Tucson Daily Citizen from Tucson, Arizona on February 1, 1973 · Page 28
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Tucson Daily Citizen from Tucson, Arizona · Page 28

Tucson, Arizona
Issue Date:
Thursday, February 1, 1973
Page 28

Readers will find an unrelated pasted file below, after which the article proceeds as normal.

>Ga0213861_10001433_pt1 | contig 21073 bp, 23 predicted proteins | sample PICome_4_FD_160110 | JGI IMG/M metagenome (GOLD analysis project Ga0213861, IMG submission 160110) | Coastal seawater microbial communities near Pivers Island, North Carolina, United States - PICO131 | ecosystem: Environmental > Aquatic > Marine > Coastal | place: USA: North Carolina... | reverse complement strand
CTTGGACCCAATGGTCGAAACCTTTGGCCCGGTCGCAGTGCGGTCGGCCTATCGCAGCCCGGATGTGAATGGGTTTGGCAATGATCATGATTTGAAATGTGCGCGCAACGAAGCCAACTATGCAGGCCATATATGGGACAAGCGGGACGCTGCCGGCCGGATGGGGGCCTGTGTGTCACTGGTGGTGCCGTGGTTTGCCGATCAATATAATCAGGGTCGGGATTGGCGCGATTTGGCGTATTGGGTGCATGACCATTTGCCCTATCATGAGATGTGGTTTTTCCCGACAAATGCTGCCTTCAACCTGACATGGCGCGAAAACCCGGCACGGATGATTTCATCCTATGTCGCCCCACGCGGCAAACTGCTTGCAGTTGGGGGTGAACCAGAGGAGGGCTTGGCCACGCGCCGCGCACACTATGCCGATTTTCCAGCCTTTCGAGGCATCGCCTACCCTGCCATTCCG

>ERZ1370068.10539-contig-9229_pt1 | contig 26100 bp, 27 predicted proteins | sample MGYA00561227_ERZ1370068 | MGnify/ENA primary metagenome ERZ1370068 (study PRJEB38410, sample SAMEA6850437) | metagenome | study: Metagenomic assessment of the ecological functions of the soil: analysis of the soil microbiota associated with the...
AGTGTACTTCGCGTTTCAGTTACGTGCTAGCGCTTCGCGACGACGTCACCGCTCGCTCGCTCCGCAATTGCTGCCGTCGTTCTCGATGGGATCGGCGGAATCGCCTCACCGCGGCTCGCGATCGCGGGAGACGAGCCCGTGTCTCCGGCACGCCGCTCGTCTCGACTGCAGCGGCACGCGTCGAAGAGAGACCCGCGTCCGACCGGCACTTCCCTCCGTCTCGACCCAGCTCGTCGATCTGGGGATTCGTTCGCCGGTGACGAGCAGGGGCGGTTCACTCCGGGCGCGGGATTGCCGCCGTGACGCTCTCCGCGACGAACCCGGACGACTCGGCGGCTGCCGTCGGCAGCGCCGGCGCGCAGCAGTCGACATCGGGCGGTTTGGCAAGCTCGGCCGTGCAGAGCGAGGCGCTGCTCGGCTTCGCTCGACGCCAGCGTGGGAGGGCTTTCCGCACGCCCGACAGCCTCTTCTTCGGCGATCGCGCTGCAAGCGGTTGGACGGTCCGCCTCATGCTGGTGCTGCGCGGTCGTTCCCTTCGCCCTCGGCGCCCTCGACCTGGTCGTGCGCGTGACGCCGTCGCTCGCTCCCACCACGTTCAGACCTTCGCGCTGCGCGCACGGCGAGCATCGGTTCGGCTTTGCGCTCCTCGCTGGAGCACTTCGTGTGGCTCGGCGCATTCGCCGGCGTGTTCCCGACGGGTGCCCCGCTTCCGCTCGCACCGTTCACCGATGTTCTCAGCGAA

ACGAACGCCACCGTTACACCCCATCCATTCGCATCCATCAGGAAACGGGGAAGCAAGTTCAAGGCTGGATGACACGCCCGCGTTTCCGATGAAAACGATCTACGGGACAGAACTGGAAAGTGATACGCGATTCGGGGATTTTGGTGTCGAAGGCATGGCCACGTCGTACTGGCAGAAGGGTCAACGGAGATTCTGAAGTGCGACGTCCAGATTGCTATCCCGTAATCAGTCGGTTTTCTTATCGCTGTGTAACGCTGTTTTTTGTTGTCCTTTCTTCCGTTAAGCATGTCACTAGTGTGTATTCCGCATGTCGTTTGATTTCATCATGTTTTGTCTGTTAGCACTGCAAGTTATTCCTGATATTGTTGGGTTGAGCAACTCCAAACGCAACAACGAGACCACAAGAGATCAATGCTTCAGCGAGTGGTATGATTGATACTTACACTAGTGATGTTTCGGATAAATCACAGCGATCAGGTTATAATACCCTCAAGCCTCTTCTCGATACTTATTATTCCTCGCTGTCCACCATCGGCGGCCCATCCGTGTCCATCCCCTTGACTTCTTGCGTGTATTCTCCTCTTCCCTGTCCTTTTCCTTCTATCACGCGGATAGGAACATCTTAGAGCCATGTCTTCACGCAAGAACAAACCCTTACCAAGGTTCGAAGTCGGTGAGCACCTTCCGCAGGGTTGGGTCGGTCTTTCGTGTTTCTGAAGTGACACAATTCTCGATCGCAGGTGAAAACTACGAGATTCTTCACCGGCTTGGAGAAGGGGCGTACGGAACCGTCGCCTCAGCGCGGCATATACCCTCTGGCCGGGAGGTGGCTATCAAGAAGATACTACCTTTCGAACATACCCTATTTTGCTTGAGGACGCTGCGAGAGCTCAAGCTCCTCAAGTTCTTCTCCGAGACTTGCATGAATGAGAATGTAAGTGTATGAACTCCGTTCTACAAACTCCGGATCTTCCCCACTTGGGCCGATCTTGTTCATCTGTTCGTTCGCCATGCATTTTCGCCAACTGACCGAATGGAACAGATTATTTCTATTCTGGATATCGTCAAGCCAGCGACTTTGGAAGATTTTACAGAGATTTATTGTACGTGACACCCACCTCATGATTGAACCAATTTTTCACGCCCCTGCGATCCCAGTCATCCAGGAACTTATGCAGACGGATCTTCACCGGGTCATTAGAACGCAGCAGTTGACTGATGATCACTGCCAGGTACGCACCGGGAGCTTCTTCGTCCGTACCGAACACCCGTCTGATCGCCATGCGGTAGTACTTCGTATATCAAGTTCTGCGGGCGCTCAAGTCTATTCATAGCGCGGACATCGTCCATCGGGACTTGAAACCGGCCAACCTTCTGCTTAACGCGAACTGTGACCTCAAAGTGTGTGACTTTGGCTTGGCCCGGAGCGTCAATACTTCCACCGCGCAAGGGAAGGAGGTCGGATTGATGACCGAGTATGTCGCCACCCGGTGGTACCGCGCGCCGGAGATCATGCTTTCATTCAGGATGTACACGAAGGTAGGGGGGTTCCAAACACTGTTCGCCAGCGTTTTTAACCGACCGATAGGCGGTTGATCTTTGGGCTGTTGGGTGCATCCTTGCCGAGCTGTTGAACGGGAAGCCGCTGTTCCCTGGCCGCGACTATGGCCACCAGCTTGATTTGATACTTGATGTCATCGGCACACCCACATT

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PAGE 28 .EDITORIAL PAGE Nixon budget charts new course With the overriding concern of Vietnam now diminished, President Nixon can devote more of his energy and attention to shaping domestic affairs. The shape of things to come is becoming evident during these first 10 days of his second administration. In his Inaugural Address, he urged Americans: "Let us remember that America was built not by government, but.by people -- not by welfare, but by work -- not by shirking responsibility, but by seeking responsibility. "In our own lives, let each of us^ask -- not just what will government do for me, but what I can I do for myself?.., " \ In a radio message to the nation last Sunday, President Nixon returned to the same theme: "It is time to get big government off your back and out of your pocket." : In his annual Budget Message to Congress the next day, the President charted the course he would have the .American people follow in this nation's return to greater self-reliance. Without fear or favor, massive federal spending programs would be subordinated to the Nixon goal of encouraging able-bodied Americans to stand on their own two feet. To say that the President .would dismantle President Johnson's Great Society reflects a simplistic view. What is being changed is the financing and, in many .instances, the administration of .education, health, housing and other programs. These changes are more than justified for either of three reasons: .--The programs over the years have proved themselves to be counterproductive. --The programs have' achieved the purposes for which they were instituted. --The programs and the federal money used to support them can be administered better at the local level. In short, .and to paraphrase Treasury Secretary George P. Shultz, President Nixon has shown that "he has the guts" to stop federal programs that don't work. Yet as deep as his cuts seem on some health, education and welfare programs, 47 cents of every budgeted dollar still would go to human resources. By comparison, only 30 cents of the budgeted dollars would go to defense spending. President Nixon's plan to end spending for additional Hill-Burton hospitals and community mental health centers is an example of the hardheaded, straightforward reasoning that underlies the.'proposed changes. The Hill-Burton program is now more than a quarter century old. It was needed when it was started because the nation had a shortage of hospital facilities. The administration has found that now there is a surplus of hospital beds. Additional savings in federal outlays would be possible because many of the education, housing and other programs now administered from Washington would be turned over to the states and municipalities, where they can be more responsive to the particular needs they were designed to meet. More efficient organization, elimination of duplicating functions and responsibilities of competing agencies in Washington would account for additional savings. The most striking example of this approach is the President's proposal to eliminate the Office of Economic Opportunity and to turn many of its functions over to other agencies already capable of handling them. Congress traditionally is reluctant to cut federal spending. The present Democratic-controlled Congress already has placed the President on notice that it does not take kindly to reducing federal handouts in home districts. President Nixon is well aware of the difficulties his budget faces. He knows also that acceptance of it may be all the more difficult because the budget reflects a new direction away from federal paternalism. It is a direction worthy of America and of her people. Arrogant stand Arguments being raised by civil libertarians against the government's recently instituted searches of airline passengers to prevent hijackings are bothersome and may eventually wind up in the courts. What the airlines and the Federal Aviation Administration should not have to contend with, however, are protests leveled by any federal official against the routine checks at air terminals. Sen. Vance Hartke, D-Ind., is guilty of this. Sen. Hartke raised a ruckus at Sky Harbor Airport: in Phoenix a few days ago because he was asked by TWA to submit to search and screening. He refused to do it. And the airline, rather than submit to a $1,000 fine for violating FAA regulations, told the senator he couldn't fly with them, and he didn't. Sen. Hartke had twice gotten away elsewhere without being searched, and both times the airlines in question were fined. In Phoenix, where he had gone to speak, his protestations and invocation of Senate "immunity" didn't work; he had to drive from there to Albuquerque, his next stop. Hijackings are far too serious a matter to permit treatment of anyone as some sort of super-citizen. The airlines are to be commended whenever they stick to the rules in cases like this, regardless of who is involved William A., Small Jr., Publisher Paul A. McKalip, Editor Tony Tselentis, Associate Editor Dale Walton, Managing Editor George C. McLeotl, Editorial Page Editor . · ·. · THURSDAY, FEBRUARY I, 1*73 The final gasps Youth council fading away By ASA BUSHNELL Assistant Managing Editor If you're interested in a report on the Mayor's Youth Council, don't look in the children's-story section at the local library. You won't find it there. In fact, if you find it at all, it may be among the heavy stuff, hardly fit for juvenile consumption. Ambitious adults have tampered with the up-and- down history of the youth group · until it's now way down -- probably for the final count. Insiders contend it's simply another chapter in a continuing series of political power plays aimed at control of that uncontrollable labyrinth, known ,-as City Hall. And if the body is indeed laid' to rest, the postmortem should show that its unfulfilled life was cut short at less than five years -- hardly, time to. get going. ; The youth council was born in 1958, with no funds but. with hopes of instituting a community action program. Its purpose: To encourage youth involvement during a period 'when young people distrusted! government. Mayor Lew Murphy, then city attorney, fashioned an ordinance that gave the group substantial clout. It became the first youth commission in the United Stales 1.o forge -a link with.city government, the reputed model .for 32 others that were to follow suit. With Murphy's election in 1971, the group sought to beet up its strength. City Council responded and soon reorganized il as the Tucson Youth and Delinquency Prevention-Council. Members of this new coalition, without public fanfare, interceded in last year's disturbances at El Capitan Park. They applied youth-to-youth' "rap" techniques to help ease warm-weather tensions. · "We also put the heat on Gene Reid (city parks director) to open the neighborhood center and shift park equipment from the East Side to El Capitan," says Dan Trumbo, who served as city youth supervisor from' May to November. "There have been no confrontations since then, and we deserve a lot of the credit." The youth group seemed to be on the upswing in 1972. In addition to stimulating a community program to combat juvenile delinquency, it provided young marshals for the Tucson Community Center to enforce marijuana violations. It also convinced the city not to spend ?15,000 annually on the rival Tucson Youth Board, because most of the money went to salaries, not projects. Trumbo, 24, eagerly prepared for anticipated 1973 federal rev-, enue sharing funds that were earmarked for such diverse youth 'council beneficiaries as the Tucson Boys Club and an organization to aid young parolees. But it was not to be. A member of City Council's Republican majority, jumping at the chance to grasp yet another arm of city government, suggested estab- lishment of a Youth Development Bureau. Trumbo wanted no part of it, noting he was responsible directly to the mayor. A provisional appointee (that's what Trumbo was, thanks to inter-governmental agency chief Bill DeLong, who set up the youth supervisor's position while still city clerk) isn't supposed to say "np" to those who can make or break his job. Trumbo discovered this fact of political life as community relations director Phil James conveniently "misplaced" youth council minutes -- so effectively that GOP Councilman Jerry Myers recently asked where the youth group had been hiding. Strangely, the post of youth supervisor was phased out quietly., instead of being accorded Civil Service status. Murphy .predicted this week that a newly proposed Metropolitan Youth Council, "an umbrella mechanism to include all the youth organizations," would make sense to him -- and would rate $30,000 in funding from the councilmen. A disgruntled Trumbo disagreed, insisting the money would be wasted on adult salaries to operate the program. "The youth council still exists on paper, although it is not functioning," Trumbo sighed. "It could fill a community .void by capitalizing on the potential of revenue sharing to offer proven youth programs." But! readers, do you wonder now why it won't? People turned oil what a lousy war By ART BUCHWALD When President' Nixon announced the cease-fire in Vietnam last week there M'as little rejoicing in the land. The trouble is that Vietnam has given all wars a bad name. Howard Sufferman and a small group of concerned citizens in this country have started a War Anti-Defamation League which hopes to dispel the prejudices against war caused by our adventure in Indochina. Sufferman told me, "I don't think people should judge all wars by Vietnam. Of course there are always a few rotten ones in any barrel, but the majority of wars are upstanding, patriotic events that most Americans can be proud of." "What do you think wrong with this war?" I asked Sufferman. "For one thing." he replied, "the good guys and the bad guys looked alike. You really can't have a good war when both your enemies and your allies have slanted eyes." "But the bad guys did wear black pajamas," I pointed out. "No matter," Sufferman'said, "it was hard for Americans watching TV every night to gel: steamed up about a bunch of little runts who were five feet tall and weighed G5 pounds. What kind of enemy is that?" "Terrible casting," I agreed. "I knew the war could never work," Sufferman said, "when no one on Tin Pan Alley wrote a war song to get the blood boiling and the juices flowing." "It's hard to make anything rhyme with 'protective reaction strike,' " I said. "And Hollywood let us down miserably." Sufferman added. "In order to have a good war you have to have dozens of motion pictures showing our brave American boys with their backs to the wall wiping out hundreds and hundreds of the ruthless yellow enemy. If you want In know the truth, what we missed more than anything was Errol Flynn. Perhaps if he were alive and we had put him on the Ho Chi Minh Trail-with a machine gun and five hand grenades the entire attitude toward Vietnam might have been different." "What else went wrong in your opinion?" "We didn't have rationing," Sufferman said. "The American people like to make sacrifices during a war -- they want to be part of it. We had no scrap drives, no blackout curtains, no posters warning the enemy was listening. War is no fun if you don't feel a part of it. "Even if the U.S. government didn't need it, they should have asked people to contribute string and 1 tinfoil." "Maybe the next war will be better." I said. "I 'hope so," Sufferman said. "A couple more lousy ones like Vietnam and you're ; go'ing to get the American people turned off on war for good." Coovrlaht 1973 *$%g$!^^ · ,, *' v " · MOON SHOT; Lessons of Vietnam Danger at end of tunnel G · . · PAUL GREENBERG The tunnel does have an end, after all, and one emerges blinking in the light, grateful but still wary. Everything seems subtly changed, even Richard Nixon, Was it just imagination, or was that a slightly different Mr. Nixon on television announcing the cease-fire? He seemed 1 more at ease, less forced. Maybe it was because this time he was delivering, not selling. The President must have been aware, with that record-keeping knack of the sports fan, that this was to be the high point and vindication of his two terms, and of his whole foreign policy. There was no need now to refer to the old charges in order to refute them: that bombing would do nothing but raise enemy morale; that no peace was possible until Nguyen Van Thieu was thrown out; that it was all a fraud that would never end. But that ugly, hybrid word -- Vietnamization -- seems to have concealed 1 a policy all along. There was no need for polemics now; Mr. Nixon had his cease- fire. He could turn with some grace, as -he should have, to speak of reconciliation and healing. The President did not go into the specifics of the agreement, but it was difficult to believe that he had settled for anything less than 'honor -- not after all that had been sacrificed. Borders are to be respected, there will be no betrayal in the guise of a coalition government, the peace will reach out to Cam- bodia and Laos, elections are to be held 1 and supervised internationally. The experts will hack away at the details, but no less important than the terms themselves is whether they will be ob- .served. And what has been gained after all these years and all this blood? In a sense, nothing. Vietnam is back-at the Geneva Accords of 1954, with peace still dependent on the good will of each side. But the United States did not enter Vietnam to gain anything, certainly not territory. The President in his telecast called the American effort there "selfless," so selfless that the fairest critics of American policy have called the war not wicked but irrational. The United States went in not to conquer, but to assure'that an ally would not be overrun by force. And that objective, simple in motive but terrible in demand, has 'been achieved: South Vietnam has not been overrun. And all that would have meant in Asia and beyond has been averted. We may be in the presence of a victory no one dares recognize, and one that extends beyond Vietnam. The "long, twilight struggle" of which Adlai Stevenson' spoke -- of neither all-out war nor sure peace -may be ending at last. The most dangerous mistake would be to come out of the tunnel unwary, to be so dazzled by these bright new hopes that the lessons of the dark passage will go unexamined. One must rememuer what happened in the tunnel: Mark My Words Bum in hippie clothing By JIM FIEBIG It took more courage to be a beatnik than a hippie. A beatnik didn't have a war to pull out of his pocket when someone asked why he dropped out of society. He freely admitted he dropped out simply because society bored him. Or vice versa. The -hippie made no such concession. He was "showing his disgust for the arms merchants, the military-industrial complex, the napalm, the refugees . . . the terrible unjust war." He was the flower child -- showering the petals of peace on a country gone crazy. Whoopee. But what will his excuse be now for dropping out -- now that his crutch has been signed away? As I see it, he has two choices: (1) He can rejoin society and take his licks with the rest of us, or (2) ihe can begin confessing to others and himself that he would have dropped out, war or no war. He can admit that Vietnam was merely a timely convenience -- a handy, righteous cloak to hide his distaste for responsibility. He can admit that a few years earlier he would have been a beatnik. And a few years before that -- a bum or a hobo. Let us learn that the will of the American people is not inexhaustible:, Barry Goldwater back in 1964 tried to warn th» country about the dangers of an inch-by-inch war. I am;not persuaded he was right in urging the" use of greater power sooner, but those of us who dismissed his arguments then rather than ' consider them fully, owe Sen. Goldwater an apology, which I now'tender. , Let us remember the dangers of the easy assurances and quick timetables -- that, too, was part of Lyndon Johnson's style -- and how they brought only disappointment and disbelief. Let us remember, too, the value of national unity, and ask how long its absence has delayed' this peace. And how that unity can best be restored. A divided nation cannot hope .-to offer the stability and leadership that so much still depends on. For Richard Nixon has a p' for peace that goes far be;o Vietnam. He means those plu tudes in the inaugural, and \. not be diverted easily. Inx that. chairman of the '.:c ... there is a vision of peace for lu.. world. . There once was such a general peace -- in Europe for a century after the Congress of Vienna. But in the end, a conflict was born of such dimensions that it could be called a world war. That alone should make us careful in this hour of hope and calculation. At last a divided and weary nation is out of the tunnel, but the journey will continue. And it is best to go vigilant. Convrlaht 1TO